Can you love a fake piece of art?

Art fakes in the style of famous artists
Image caption Art forger John Myatt now paints "legitimate fakes" in the style of Miro, Matisse and Monet, among others

A court battle is fought over whether a painting is fake, a drawing said to be Warhol is disputed, but is there ever a case for cherishing the fake and the forged?

Wrong signature. Dubious provenance. Fake. These are words an auction house dreads to hear.

This is exactly what happened recently with a drawing hailed as an early Andy Warhol. It was denounced by his brother as a fake but discussions on its authenticity are ongoing.

A work by Van Gogh or Munch can fetch tens of millions. Cast a shadow of doubt over its provenance and that value rapidly declines.

But if it has a level of draughtsmanship, colour and imagination that is nearly enough to fool an auction house expert, isn't that worth something?

Han van Meegeren is a candidate for the greatest forger ever. The Dutchman came closest to being acclaimed as an artist in his own right after gaining notoriety forging 17th Century Dutch masters that would fool art-loving Nazis.

While his own paintings were of little interest to critics, his forgeries earned millions and conned, among others, Hitler's deputy Hermann Goering.

Van Meegeren was arrested in 1945 and charged with treason for selling a Vermeer - classified as a Dutch national treasure - to the Nazis. Facing a possible death penalty, he confessed all - that he was a forger.

The Dutch authorities didn't believe him. To prove he was no traitor, he was asked to paint a copy.

"A copy," Van Meegeren is reported to have exclaimed, "I'll do better than that. Give me the materials and I will paint another Vermeer before witnesses."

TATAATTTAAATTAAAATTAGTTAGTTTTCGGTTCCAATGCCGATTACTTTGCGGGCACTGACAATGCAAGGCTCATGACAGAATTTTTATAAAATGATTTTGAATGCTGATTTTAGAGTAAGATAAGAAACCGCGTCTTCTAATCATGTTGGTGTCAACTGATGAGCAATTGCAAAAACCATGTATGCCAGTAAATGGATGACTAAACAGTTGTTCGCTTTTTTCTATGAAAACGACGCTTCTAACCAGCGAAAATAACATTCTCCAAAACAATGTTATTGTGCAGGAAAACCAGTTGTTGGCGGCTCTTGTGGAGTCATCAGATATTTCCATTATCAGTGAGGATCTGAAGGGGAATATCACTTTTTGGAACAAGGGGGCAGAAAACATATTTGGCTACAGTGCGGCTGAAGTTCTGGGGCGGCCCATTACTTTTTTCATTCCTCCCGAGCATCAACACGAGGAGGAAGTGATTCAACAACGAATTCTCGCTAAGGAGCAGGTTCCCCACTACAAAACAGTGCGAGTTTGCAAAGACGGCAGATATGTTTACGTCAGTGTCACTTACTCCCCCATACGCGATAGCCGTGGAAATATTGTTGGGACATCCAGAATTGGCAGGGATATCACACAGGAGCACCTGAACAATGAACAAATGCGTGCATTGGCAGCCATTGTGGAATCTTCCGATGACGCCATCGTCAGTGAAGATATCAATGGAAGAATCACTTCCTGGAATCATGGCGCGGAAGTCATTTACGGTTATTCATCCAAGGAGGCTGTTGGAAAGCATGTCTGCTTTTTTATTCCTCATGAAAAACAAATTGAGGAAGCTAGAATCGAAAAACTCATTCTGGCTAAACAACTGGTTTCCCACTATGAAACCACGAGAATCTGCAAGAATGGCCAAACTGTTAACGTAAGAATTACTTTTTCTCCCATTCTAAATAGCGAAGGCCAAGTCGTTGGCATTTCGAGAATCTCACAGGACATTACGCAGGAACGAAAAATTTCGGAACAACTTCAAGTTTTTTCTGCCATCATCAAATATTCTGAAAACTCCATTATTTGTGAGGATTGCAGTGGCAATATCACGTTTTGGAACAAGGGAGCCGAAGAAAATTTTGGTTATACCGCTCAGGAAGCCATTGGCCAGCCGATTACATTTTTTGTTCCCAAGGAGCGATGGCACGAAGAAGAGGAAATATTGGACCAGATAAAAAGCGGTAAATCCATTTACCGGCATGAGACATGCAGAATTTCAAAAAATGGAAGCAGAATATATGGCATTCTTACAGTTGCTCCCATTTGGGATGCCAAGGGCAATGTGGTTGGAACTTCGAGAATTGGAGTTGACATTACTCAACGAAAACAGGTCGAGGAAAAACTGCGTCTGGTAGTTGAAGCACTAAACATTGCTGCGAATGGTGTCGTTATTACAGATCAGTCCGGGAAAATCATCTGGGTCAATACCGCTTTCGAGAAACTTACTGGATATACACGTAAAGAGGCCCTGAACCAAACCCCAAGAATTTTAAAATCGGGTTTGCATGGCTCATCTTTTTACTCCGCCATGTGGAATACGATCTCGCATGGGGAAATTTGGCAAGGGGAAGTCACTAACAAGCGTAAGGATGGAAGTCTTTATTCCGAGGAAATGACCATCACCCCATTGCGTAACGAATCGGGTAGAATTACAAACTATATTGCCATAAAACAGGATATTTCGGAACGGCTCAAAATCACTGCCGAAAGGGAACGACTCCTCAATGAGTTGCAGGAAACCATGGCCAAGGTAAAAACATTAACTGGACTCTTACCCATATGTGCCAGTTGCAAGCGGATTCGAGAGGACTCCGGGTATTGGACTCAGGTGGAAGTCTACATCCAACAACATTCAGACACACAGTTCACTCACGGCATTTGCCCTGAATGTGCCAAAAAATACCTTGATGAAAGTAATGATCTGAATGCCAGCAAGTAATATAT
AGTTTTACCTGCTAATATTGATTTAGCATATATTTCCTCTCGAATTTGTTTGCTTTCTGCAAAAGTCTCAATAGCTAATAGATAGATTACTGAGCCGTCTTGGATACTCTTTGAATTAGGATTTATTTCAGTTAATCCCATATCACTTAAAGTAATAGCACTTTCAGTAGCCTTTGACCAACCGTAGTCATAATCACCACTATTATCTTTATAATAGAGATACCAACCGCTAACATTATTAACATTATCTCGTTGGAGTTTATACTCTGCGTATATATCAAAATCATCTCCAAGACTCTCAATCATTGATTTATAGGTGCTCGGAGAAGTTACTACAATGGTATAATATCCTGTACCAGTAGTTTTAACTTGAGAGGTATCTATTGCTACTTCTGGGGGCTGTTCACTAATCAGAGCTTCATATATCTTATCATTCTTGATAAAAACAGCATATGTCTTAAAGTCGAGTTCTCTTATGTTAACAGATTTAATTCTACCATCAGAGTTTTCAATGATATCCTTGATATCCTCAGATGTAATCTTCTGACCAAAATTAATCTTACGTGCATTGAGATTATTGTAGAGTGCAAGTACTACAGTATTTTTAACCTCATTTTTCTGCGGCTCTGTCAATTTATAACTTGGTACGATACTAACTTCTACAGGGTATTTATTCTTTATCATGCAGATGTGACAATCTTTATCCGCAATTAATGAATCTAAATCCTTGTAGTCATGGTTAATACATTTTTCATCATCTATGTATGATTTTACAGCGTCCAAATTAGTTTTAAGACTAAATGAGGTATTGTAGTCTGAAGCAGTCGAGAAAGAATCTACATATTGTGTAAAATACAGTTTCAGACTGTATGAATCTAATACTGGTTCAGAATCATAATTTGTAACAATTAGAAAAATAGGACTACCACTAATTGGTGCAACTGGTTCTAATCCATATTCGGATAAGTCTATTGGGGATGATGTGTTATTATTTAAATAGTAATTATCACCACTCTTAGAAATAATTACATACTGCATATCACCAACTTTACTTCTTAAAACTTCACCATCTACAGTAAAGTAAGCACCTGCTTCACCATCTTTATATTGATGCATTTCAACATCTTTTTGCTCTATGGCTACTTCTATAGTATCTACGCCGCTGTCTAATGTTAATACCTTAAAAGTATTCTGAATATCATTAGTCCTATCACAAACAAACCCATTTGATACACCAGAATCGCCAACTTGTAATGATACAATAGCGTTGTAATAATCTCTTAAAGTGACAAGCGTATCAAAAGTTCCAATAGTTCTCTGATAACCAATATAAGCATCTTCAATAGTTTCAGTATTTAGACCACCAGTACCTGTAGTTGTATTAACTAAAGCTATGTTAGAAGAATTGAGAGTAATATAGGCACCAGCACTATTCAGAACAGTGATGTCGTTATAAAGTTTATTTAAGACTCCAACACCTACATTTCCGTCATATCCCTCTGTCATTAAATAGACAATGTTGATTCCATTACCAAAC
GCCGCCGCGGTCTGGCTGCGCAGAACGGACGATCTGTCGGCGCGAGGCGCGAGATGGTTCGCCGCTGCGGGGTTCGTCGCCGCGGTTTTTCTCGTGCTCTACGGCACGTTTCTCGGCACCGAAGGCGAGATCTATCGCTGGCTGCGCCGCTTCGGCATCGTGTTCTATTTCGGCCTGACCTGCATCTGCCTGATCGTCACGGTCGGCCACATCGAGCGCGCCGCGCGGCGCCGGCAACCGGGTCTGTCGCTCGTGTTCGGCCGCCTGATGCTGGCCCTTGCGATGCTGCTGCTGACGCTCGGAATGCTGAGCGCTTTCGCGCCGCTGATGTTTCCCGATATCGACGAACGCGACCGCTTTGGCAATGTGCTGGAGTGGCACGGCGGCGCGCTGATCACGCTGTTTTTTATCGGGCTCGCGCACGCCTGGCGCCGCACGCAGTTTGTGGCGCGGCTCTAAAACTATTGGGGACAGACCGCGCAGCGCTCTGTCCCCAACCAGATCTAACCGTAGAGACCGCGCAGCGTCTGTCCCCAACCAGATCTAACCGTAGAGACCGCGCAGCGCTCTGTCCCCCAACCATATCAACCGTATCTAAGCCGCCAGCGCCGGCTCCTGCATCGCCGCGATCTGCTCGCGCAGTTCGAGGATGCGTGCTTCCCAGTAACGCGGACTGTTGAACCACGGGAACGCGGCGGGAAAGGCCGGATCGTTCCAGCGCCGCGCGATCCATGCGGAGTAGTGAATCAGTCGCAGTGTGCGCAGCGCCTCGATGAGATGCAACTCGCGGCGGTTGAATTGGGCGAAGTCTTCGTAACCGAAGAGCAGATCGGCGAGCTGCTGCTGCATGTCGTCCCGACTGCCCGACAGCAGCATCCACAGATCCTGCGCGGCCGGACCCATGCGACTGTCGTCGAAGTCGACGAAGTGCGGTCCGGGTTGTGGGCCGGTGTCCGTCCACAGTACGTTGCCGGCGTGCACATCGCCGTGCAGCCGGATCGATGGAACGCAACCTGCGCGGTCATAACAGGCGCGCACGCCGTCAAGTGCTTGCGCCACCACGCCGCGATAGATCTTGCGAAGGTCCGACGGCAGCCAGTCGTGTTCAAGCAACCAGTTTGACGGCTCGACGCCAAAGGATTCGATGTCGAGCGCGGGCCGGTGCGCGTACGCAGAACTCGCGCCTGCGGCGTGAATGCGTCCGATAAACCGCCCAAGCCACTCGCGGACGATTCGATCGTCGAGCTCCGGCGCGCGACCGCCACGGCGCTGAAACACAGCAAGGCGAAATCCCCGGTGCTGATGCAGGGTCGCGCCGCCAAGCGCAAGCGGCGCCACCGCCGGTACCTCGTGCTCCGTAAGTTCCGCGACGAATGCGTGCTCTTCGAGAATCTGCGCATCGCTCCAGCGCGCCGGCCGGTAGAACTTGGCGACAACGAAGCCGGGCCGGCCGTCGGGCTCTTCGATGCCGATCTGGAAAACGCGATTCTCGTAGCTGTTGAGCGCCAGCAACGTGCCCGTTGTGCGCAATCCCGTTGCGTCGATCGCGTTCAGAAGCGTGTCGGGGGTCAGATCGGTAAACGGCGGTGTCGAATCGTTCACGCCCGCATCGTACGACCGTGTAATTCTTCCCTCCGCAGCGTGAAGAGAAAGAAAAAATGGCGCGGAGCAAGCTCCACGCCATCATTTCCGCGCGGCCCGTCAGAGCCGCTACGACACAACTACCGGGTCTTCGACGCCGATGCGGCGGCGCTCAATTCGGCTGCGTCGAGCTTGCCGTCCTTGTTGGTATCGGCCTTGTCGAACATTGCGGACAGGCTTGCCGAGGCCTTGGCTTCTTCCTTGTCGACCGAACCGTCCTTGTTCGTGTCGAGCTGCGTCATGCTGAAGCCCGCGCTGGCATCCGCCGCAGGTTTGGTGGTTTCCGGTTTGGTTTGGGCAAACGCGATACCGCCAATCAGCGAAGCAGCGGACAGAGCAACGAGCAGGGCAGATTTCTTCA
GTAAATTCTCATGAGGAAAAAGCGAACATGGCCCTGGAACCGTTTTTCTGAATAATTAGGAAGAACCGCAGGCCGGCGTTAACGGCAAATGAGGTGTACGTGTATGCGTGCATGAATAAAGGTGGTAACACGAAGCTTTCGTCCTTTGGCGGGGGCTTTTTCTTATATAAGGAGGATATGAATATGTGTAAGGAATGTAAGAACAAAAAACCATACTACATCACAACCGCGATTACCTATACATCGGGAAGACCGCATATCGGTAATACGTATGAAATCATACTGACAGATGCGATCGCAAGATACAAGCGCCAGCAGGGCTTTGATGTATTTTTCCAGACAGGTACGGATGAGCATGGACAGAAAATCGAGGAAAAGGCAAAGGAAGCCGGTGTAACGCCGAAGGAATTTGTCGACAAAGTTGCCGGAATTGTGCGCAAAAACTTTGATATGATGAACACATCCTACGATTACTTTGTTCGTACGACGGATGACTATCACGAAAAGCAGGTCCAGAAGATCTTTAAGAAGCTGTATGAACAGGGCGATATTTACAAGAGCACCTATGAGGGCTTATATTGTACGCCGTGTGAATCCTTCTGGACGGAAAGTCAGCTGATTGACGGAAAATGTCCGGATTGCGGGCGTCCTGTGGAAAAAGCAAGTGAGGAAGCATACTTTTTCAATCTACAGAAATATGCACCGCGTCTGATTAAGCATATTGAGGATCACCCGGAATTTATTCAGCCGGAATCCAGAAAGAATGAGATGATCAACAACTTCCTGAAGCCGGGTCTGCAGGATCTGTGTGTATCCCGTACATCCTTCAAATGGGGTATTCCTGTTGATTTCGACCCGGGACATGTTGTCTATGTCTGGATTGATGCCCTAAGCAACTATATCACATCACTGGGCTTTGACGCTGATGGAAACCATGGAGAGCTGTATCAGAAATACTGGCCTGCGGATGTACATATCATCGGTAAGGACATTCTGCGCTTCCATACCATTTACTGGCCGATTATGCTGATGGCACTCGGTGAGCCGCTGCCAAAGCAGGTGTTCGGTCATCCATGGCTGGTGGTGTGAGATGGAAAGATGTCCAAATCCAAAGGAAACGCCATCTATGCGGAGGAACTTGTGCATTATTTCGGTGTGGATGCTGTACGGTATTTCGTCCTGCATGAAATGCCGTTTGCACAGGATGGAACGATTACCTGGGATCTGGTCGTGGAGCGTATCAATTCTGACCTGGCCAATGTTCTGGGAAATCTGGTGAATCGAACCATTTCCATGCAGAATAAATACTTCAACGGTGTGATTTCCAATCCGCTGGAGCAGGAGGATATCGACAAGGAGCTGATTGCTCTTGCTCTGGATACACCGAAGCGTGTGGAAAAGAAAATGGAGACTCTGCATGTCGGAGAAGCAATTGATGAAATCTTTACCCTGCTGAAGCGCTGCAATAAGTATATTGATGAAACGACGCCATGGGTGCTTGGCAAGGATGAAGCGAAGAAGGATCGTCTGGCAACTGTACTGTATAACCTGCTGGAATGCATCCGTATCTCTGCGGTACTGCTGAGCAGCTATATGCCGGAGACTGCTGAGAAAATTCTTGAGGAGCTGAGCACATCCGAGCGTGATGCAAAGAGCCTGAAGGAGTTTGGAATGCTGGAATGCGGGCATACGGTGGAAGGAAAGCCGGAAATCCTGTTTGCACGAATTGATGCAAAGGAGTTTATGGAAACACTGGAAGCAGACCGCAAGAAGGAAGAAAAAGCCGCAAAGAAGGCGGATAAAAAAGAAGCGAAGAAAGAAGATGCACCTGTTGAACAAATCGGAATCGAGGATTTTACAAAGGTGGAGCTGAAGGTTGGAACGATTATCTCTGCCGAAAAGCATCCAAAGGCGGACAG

Before the war, frustrated that his style of painting did not suit the world's new-found interest in modern art, Van Meegeren had forged a Vermeer in his own style that was "unlike any previous Vermeer", says Frank Wynne, who wrote a biography of the forger.

"What infuriated him was a skill that would have made him famous in an earlier age was of no interest to anyone at a time when the world was interested in post-impressionism."

Image caption This recently discovered 'Warhol' is under scrutiny by his brother

His experiment worked. His painting, The Supper at Emmaus, was hailed as a previously unknown masterpiece by Vermeer and was one of the most visited paintings in the Netherlands until it was revealed to be a fake.

Van Meegeren wanted to prove that a famous signature on a painting hugely influences how beautiful we think it is, says Wynne.

"A famous artist's signature gives us the romantic notion that their paintings are sacred artefacts that were touched by the hand of a genius."

Van Meegeren's work has since come to be appreciated in its own right.

He has even inspired other forgers to fake his work, an example of which was recently presented to the BBC's Antiques Roadshow , and valued at only £200 to £300.

Convicted forger John Myatt has had a little of the same recognition. He was arrested in 1995 for fraudulently selling around 200 paintings in the style of modern masters.

He claimed he didn't initially set out to dupe art collectors, but after a fake sold at auction for £25,000, his collaborator John Drew offered him half the cash in a brown envelope. A partnership of crime had begun.